Click here to read the original article by Nicole Lindsay for The Sydney Morning Herald, December 1 2015.
They formed MAB – after the initials of their names – in 1995 after Michael cashed out of Max Becton’s development and construction firm and entered a market recovering from recession.
“I was looking for a more leisurely life,” Michael Buxton said.
“We started at a really good time. We were able to get really good bank leverage,” Andrew Buxton said. “Now it’s different. Sometimes, they want you to put more and more equity in, sometimes they want cashflow.
“When we did the first towers at Docklands we were able to borrow nearly all the money – we had other assets – but the leverage was good. Then we had a downturn and didn’t sell anything for a couple of years.”
The pair, the fifth continuous generation of their family to be involved in the property business, started by redeveloping the old Swallow & Ariell biscuit factory in Port Melbourne into the Anchorage apartments and followed it up with the Red Tulip factory in Prahran. Both involved retaining but modifying historic buildings.
Their interest shifted to the key brownfields redevelopment of Docklands next, winning the right to develop the New Quay precinct on the north side of the water. They quickly proposed a series of apartment buildings named for Michael Buxton’s favourite artists and found them selling out in days. It signalled a big change for MAB.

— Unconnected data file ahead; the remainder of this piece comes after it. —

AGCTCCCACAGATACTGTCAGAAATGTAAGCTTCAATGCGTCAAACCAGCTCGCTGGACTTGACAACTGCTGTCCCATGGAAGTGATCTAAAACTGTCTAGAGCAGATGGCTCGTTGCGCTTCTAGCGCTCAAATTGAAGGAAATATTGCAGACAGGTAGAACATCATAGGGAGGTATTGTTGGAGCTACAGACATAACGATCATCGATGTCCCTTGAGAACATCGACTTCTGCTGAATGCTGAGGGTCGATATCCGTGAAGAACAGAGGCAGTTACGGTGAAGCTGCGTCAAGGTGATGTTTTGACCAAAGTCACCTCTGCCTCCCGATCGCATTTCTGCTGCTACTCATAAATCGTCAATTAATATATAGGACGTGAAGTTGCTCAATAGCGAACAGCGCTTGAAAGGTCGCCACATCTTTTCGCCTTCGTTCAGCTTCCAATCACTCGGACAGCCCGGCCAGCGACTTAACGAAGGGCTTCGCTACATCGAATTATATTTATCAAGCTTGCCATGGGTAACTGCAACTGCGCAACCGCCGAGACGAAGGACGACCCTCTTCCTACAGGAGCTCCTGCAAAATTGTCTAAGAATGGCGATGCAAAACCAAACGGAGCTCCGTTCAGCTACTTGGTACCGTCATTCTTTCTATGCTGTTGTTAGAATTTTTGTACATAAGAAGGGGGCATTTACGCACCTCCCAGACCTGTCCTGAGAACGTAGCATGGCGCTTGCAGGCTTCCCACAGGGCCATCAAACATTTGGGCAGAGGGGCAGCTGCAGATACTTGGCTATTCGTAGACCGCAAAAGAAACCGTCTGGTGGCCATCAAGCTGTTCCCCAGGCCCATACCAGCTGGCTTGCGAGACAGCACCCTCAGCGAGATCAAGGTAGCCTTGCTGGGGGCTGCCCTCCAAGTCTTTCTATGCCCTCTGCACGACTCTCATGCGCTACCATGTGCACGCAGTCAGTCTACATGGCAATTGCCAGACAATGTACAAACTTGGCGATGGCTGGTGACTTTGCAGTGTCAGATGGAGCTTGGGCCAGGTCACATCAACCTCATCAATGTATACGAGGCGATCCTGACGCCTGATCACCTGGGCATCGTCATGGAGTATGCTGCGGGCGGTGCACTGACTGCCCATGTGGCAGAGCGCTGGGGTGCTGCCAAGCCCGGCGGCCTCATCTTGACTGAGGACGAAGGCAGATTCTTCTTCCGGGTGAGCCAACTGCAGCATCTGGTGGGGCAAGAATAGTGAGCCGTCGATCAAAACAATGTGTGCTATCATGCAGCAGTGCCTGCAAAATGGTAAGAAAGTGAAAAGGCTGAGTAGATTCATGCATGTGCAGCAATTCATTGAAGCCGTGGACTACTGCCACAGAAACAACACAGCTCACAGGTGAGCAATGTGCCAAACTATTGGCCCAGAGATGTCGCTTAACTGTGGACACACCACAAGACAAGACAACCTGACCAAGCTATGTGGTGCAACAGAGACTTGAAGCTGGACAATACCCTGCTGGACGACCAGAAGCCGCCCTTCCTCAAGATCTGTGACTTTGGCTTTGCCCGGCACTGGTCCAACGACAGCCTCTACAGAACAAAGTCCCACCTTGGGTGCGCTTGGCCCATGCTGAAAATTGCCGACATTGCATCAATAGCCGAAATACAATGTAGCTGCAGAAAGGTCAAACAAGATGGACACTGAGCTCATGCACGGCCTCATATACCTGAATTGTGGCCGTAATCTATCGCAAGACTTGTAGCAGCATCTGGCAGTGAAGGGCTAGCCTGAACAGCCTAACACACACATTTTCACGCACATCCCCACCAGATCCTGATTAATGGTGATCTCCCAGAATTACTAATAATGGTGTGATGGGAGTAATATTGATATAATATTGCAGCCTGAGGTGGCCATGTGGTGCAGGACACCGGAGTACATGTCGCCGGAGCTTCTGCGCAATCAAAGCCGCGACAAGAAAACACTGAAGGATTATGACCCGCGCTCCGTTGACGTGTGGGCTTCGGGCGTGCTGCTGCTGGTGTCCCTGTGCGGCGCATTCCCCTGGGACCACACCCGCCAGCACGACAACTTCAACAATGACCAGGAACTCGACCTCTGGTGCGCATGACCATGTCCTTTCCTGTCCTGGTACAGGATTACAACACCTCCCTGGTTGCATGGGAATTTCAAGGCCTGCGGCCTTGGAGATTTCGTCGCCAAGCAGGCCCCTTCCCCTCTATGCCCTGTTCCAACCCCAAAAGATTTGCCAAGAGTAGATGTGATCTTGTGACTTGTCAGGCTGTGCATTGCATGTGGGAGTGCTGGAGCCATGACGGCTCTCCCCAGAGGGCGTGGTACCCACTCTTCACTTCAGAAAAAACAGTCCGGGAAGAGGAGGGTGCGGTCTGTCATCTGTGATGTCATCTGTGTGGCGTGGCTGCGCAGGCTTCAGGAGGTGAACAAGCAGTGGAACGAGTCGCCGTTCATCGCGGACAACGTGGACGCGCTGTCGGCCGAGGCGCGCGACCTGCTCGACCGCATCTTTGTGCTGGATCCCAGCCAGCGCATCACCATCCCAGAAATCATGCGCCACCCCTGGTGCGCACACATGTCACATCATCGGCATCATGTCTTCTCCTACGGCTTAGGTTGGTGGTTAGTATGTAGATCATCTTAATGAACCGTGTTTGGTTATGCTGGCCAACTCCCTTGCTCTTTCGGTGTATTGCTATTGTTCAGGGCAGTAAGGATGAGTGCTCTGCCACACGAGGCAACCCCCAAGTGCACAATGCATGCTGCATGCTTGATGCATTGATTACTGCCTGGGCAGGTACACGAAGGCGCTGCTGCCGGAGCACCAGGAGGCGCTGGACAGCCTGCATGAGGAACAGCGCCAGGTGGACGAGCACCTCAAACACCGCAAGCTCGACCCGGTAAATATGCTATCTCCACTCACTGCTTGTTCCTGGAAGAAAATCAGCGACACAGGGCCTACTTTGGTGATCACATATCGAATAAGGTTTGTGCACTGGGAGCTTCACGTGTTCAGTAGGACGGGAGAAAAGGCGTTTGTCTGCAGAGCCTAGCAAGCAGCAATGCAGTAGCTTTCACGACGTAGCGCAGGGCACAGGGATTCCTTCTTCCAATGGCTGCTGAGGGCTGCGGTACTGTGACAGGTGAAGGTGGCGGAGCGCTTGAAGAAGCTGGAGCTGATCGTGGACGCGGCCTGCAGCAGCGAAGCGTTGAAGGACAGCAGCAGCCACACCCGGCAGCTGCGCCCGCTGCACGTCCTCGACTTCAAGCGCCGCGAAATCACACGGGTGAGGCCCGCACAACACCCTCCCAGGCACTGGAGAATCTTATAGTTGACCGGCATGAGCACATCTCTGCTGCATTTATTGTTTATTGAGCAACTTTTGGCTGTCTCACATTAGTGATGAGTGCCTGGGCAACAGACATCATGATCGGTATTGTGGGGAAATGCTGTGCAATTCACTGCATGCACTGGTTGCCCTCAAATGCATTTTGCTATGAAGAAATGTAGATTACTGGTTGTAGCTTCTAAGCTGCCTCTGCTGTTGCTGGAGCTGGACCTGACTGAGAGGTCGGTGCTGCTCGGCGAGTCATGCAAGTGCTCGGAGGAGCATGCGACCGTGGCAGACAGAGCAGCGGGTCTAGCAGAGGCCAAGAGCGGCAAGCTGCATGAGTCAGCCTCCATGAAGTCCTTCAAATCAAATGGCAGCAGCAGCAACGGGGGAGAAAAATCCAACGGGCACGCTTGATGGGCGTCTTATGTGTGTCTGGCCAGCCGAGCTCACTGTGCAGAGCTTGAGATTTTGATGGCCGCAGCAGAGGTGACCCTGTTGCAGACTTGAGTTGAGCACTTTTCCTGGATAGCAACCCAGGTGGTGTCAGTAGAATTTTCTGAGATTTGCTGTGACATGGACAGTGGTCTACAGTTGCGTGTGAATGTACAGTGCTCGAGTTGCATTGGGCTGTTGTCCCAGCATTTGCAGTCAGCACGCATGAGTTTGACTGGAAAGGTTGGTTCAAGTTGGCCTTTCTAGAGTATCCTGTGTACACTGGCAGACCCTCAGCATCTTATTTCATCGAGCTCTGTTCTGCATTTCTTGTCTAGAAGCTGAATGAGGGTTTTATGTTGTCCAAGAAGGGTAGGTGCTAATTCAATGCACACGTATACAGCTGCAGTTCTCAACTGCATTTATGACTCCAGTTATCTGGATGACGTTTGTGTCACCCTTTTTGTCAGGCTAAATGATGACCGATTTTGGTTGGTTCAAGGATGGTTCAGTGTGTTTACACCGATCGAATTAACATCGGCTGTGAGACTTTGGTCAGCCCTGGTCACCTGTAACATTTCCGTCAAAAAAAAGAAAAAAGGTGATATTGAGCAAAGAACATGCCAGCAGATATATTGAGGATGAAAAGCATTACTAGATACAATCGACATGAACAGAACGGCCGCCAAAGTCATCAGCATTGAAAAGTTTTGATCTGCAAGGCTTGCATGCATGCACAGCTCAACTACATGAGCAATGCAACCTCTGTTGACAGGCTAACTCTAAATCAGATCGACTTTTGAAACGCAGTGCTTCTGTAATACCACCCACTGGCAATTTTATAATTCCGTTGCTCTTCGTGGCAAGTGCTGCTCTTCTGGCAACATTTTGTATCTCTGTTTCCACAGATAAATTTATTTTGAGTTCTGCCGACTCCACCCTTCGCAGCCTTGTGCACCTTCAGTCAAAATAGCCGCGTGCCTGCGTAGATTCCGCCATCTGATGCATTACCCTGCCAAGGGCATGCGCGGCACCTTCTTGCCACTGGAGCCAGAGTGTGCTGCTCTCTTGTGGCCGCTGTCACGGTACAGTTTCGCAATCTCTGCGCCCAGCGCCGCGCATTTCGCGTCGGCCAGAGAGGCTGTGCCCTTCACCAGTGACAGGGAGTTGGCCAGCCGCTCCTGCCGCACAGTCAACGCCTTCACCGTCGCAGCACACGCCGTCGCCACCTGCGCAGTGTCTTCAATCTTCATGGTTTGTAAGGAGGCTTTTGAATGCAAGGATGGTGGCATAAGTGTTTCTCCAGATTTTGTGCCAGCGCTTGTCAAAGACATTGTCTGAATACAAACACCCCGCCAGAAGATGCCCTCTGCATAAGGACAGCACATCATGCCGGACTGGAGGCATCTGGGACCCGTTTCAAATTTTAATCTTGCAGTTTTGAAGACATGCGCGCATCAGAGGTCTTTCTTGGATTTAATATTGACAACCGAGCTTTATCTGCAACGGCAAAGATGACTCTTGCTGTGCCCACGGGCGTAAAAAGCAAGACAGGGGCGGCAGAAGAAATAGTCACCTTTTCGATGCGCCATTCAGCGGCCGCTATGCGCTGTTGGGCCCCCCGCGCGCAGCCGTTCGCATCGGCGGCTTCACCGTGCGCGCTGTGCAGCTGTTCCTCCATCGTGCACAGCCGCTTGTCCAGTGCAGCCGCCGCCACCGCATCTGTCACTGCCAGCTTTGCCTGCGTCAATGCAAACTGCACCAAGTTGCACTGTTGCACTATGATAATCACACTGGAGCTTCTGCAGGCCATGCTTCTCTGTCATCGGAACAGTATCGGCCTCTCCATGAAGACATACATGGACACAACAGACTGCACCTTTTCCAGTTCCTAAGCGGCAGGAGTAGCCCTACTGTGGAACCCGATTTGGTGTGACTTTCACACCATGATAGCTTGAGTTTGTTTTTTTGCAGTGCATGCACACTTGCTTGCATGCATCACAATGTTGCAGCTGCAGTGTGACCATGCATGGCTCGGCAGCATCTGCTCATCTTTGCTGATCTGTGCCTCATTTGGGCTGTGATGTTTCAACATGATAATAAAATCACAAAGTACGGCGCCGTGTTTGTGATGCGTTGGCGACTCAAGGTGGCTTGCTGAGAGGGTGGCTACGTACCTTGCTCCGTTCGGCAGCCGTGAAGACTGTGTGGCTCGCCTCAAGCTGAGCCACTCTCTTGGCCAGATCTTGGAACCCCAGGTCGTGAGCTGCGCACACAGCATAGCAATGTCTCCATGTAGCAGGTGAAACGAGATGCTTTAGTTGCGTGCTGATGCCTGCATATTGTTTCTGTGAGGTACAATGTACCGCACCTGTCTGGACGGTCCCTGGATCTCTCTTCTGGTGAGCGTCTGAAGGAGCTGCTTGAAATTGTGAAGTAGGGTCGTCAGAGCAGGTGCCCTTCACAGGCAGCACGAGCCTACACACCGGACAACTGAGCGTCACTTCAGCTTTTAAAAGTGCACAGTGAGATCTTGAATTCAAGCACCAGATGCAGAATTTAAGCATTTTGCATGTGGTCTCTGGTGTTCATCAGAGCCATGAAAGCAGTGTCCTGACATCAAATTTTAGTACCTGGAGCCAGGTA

“When we started Docklands we became more professionalised. Ever since then we have been getting better and better management teams,” Michael said.
Their current development slate includes the $1.2 billion Merrifield mixed use site and the tail end of the $1.5 billion Docklands project and $1 billion University Hill, just north of the Ring Road.
But they aren’t likely to be participating in the current residential redevelopment at the Fishermens Bend site where they recently sold a property they had held for 24 years.
“Fishermen’s Bend is a good place for residential development,” Andrew Buxton said, “and Mathew Guy did the right thing in rezoning. It’s a site with 40 years development ahead of it.
But he said land prices there are excessive. “The risks are becoming very high. A lot depends on maintaining population growth,” Michael said. “There’s no research into what people want to do. A few years ago baby boomers weren’t going to move into apartments but they are now. Are young families going to move into apartments? That’s what we’re going to find.”
Next year, the brothers are off to Europe to research the latest trends in how people are living. They’ve got some new potentially big projects on the horizon but they’re not likely to be overseas or interstate.
“We’ve always been Melbourne-focused – we’ve spent our lives here,” Michael said.
“We’ve done a few jobs interstate; we found that we are better to stay in Melbourne and that’s what we are going to do,”